Over the years I have grown used to comments such as “Shouldn’t you be at home cooking?” or “Wouldn’t you be better off working in an office?”. People are always surprised to see a woman working on a cargo ship and that’s fine, I accept that some people will struggle with the idea.
As a cadet though it was very demoralising to constantly be told that I was in the wrong job. Most officers and crew would generally want to teach me as I was keen to learn but others would do anything to keep me with them, even if it meant I was missing out on more appropriate work elsewhere.
I had a Captain who would always keep me in to do his admin while the male deck cadet was out on deck with the crew. We got a new wire brush and I was told I wasn’t allowed to use it because women shouldn’t be using power tools. When the male cadet used it, he smashed the lantern he was attempting to clean, wrapped the power cord around the brush, and blacked out the starboard side of the ship, and I remember thinking “I don’t think I could have done as badly as that”.
This Captain criticised nearly everything I did, I felt so humiliated at meal times when he would pick on me in front of everyone, asking me why I didn’t dress nicer for dinner so that everyone else would be happy. He told me the shampoo I used smelt disgusting, he hung all my underwear out across the laundry piece by piece, he ordered me to his cabin at 10am to try to get me to drink with him, he stroked my neck while I was on the bridge.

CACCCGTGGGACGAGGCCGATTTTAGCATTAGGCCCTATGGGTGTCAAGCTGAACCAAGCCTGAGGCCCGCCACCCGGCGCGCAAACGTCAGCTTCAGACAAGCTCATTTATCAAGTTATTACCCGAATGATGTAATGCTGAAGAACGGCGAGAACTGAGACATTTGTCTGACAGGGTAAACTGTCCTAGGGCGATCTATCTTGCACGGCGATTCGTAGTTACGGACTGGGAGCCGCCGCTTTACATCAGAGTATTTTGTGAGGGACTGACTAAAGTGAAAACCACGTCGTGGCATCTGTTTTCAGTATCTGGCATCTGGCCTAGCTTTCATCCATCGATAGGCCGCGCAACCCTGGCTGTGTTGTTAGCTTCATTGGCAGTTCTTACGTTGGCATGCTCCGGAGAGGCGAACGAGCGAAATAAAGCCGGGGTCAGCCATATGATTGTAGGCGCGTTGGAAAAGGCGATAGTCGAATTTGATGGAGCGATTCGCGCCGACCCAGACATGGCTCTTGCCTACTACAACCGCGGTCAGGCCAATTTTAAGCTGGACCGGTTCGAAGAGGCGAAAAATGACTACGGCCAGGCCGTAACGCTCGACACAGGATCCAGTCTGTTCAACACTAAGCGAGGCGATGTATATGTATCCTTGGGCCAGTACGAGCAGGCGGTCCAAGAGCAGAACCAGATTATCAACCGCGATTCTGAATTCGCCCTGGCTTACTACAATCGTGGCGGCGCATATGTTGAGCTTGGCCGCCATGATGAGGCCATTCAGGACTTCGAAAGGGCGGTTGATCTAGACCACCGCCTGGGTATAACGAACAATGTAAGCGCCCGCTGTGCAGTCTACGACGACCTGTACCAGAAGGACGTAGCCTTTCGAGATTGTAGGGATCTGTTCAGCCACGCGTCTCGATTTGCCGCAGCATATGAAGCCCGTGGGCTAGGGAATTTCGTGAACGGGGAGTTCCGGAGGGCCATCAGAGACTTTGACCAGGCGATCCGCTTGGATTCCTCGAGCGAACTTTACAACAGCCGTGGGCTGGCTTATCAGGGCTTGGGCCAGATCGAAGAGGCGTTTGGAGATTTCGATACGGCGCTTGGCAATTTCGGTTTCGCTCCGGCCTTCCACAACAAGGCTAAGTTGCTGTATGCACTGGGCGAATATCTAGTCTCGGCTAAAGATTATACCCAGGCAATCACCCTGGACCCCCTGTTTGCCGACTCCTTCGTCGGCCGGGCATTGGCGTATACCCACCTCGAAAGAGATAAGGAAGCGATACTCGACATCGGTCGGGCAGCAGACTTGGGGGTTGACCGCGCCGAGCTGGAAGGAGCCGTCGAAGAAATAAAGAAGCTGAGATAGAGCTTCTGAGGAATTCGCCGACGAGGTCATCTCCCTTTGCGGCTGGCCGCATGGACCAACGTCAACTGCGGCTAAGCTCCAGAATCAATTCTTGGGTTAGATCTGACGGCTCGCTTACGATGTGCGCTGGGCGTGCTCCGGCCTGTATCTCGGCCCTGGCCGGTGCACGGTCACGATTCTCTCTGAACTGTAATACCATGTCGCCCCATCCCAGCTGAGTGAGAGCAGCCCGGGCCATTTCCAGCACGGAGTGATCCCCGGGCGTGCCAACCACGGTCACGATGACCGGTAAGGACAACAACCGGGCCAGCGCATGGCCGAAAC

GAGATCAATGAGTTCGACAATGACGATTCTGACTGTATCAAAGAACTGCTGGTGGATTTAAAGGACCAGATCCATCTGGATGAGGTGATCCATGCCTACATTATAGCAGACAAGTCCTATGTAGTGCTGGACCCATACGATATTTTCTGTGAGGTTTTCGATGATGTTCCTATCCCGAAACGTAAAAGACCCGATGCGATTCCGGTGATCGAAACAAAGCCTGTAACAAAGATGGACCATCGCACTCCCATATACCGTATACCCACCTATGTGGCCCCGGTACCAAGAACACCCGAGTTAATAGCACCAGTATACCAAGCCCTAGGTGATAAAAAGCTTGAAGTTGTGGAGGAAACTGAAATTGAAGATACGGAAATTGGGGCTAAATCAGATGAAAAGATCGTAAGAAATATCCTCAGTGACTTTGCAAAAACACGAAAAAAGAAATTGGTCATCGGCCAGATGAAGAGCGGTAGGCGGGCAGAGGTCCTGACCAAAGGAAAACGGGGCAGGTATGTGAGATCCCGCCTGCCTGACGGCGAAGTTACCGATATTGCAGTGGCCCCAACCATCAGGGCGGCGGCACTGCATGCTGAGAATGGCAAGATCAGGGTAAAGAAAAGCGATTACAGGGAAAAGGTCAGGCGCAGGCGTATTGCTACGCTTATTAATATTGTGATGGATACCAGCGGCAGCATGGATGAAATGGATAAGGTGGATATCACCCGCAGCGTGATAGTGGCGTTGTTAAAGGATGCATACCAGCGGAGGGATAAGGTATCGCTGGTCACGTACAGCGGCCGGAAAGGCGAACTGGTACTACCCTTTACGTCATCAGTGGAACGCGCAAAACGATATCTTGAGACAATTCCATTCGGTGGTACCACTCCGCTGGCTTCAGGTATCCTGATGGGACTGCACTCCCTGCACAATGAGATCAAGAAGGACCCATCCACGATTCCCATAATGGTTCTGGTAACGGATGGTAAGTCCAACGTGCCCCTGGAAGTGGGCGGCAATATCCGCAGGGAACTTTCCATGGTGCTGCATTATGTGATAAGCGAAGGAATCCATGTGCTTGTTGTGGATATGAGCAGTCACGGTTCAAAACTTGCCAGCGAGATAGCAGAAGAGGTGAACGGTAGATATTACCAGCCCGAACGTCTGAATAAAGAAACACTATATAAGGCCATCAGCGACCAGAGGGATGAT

When I contacted our company’s ‘female liaison officer’ for advice she asked me if I could “stay away from him?”. I didn’t bother explaining that on a 100m bulk carrier this could be a little difficult.
On another ship at another time, there was a knock on my cabin door, and as soon as I opened it a drunk 2nd Officer grabbed me and stuck his tongue in my mouth.
When I was a first trip cadet, within a few days of being on board, one of the crew had shown me a video on his phone of him having sex and on another occasion grabbed my hand and forced it to his crotch.
These are just some of the incidents I could share.
Talking to other seafarers and realising that I’m not alone has been really helpful for me. When I finally found the words to tell some of my male peers what I had been putting up with for so many years, they were horrified, and offered me whatever support they could. As much as I’m pleased with how my career has progressed despite all this, it made me wonder if my life would have been different if I could have found help a little sooner.